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I can’t decide what to title this post. I have many feelings about this particular subject, and I’m not sure where I want them to land.

The subject is the computer and how it has affected design. There are positive and negative effects, but I think I’ll talk about the negative ones today. I’m in that kind of mood.

I’ll start this semi-rant out with a preamble: I’m a traditionally-trained designer, and was schooled in the pre-computer aided design era. So naturally, I view the computer as a tool. Like a pencil or a ruling pen. (I’ve lost half the audience with that one). The computer is an aid to my design; it does not drive it.

This leads me to my first point. What has happened to the concept, the thought, the sketching, the good ideas? I know that sounds dramatic. I realize that it still exists out there; but it’s not as common. Complaint #1 is that the computer commonly drives many design decisions today. Filters, auto kerning, software restraints, or lack of full knowledge of software capabilities—these types of things take over the thought behind the design. The designers’ design capabilities and style are equal to their software knowledge, and that’s a problem. Good ideas should not be squashed because of limited capabilities. Come up with the idea, and then go find someone to execute it, if you can’t do it yourself.

OK next. The pace. The design industry has always been fast paced and included late nights. But c’mon, it’s getting ridiculous. The computer allows us to create tight comps quickly, but we still need time to think, to create, to concept. There is an expectation now that didn’t exist before. Since the computer allows us to generate our thoughts so quickly into sharable visuals, the general thought is that we need less time. This is true to some degree, because we are no longer waiting for photostats or cutting rubylith, but we still need that research and thinking time. The computer doesn’t magically do that part for us. So complaint #2 is the ridiculously tight timelines that clients now expect because of the “magic” behind the computer.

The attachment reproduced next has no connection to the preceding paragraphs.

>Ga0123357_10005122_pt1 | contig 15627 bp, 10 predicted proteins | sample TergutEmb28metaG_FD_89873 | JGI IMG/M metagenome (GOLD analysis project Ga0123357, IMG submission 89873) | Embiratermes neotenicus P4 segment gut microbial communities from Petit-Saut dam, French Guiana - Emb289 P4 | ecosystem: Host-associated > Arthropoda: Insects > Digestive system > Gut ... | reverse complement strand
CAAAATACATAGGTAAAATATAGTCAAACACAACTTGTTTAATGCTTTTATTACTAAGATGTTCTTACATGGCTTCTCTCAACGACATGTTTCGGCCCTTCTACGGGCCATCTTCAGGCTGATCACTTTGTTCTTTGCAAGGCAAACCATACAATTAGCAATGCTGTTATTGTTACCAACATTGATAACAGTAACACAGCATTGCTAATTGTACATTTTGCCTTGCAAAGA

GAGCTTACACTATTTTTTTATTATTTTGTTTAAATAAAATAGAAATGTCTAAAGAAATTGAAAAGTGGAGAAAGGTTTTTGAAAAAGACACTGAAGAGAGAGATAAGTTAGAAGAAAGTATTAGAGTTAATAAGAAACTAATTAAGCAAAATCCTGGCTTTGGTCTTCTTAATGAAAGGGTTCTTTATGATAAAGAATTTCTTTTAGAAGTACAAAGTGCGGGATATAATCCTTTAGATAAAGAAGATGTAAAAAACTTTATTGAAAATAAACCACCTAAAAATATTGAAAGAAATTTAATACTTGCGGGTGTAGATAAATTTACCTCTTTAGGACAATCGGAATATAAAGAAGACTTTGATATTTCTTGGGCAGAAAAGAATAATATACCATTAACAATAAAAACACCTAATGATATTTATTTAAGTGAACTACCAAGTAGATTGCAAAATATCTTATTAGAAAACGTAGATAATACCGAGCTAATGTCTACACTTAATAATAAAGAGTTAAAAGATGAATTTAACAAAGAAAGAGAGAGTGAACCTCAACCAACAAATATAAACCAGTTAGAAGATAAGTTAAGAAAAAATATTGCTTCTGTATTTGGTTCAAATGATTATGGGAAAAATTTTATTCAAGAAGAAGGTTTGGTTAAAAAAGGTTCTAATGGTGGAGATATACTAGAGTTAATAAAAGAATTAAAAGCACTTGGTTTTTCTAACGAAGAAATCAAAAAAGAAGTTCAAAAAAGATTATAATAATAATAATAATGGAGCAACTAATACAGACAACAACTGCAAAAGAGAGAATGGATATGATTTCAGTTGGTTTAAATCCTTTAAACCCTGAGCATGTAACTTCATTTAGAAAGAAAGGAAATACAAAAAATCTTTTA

And finally, let’s talk about collaboration. There was something really inspiring about working with the photographer, the illustrator, the production artist, a team of designers, and the guy at the film house. Or gathering the team to review sketches, getting direction along the way, and going out in the world to research. It generated more thought and allowed different perspectives. It forced you to move around, use your hands, perfect your skills, meet, and interact with many different people. I rarely just sat in my pre-computer design days.

Today, a designer can sit at a desk all day and (seemingly) find everything they need, without leaving the room or speaking to anyone. But, what they don’t get is the input and feedback from collaboration, which always makes design better. That’s my complaint #3. The isolation the computer has brought to design.

So, I guess after all that, I can eliminate the “friend or foe” title.

And “design: before and after” doesn’t really capture the passion I’m feeling.

So I’ll leave you with “what happened to design?”  I’d love to hear your perspective.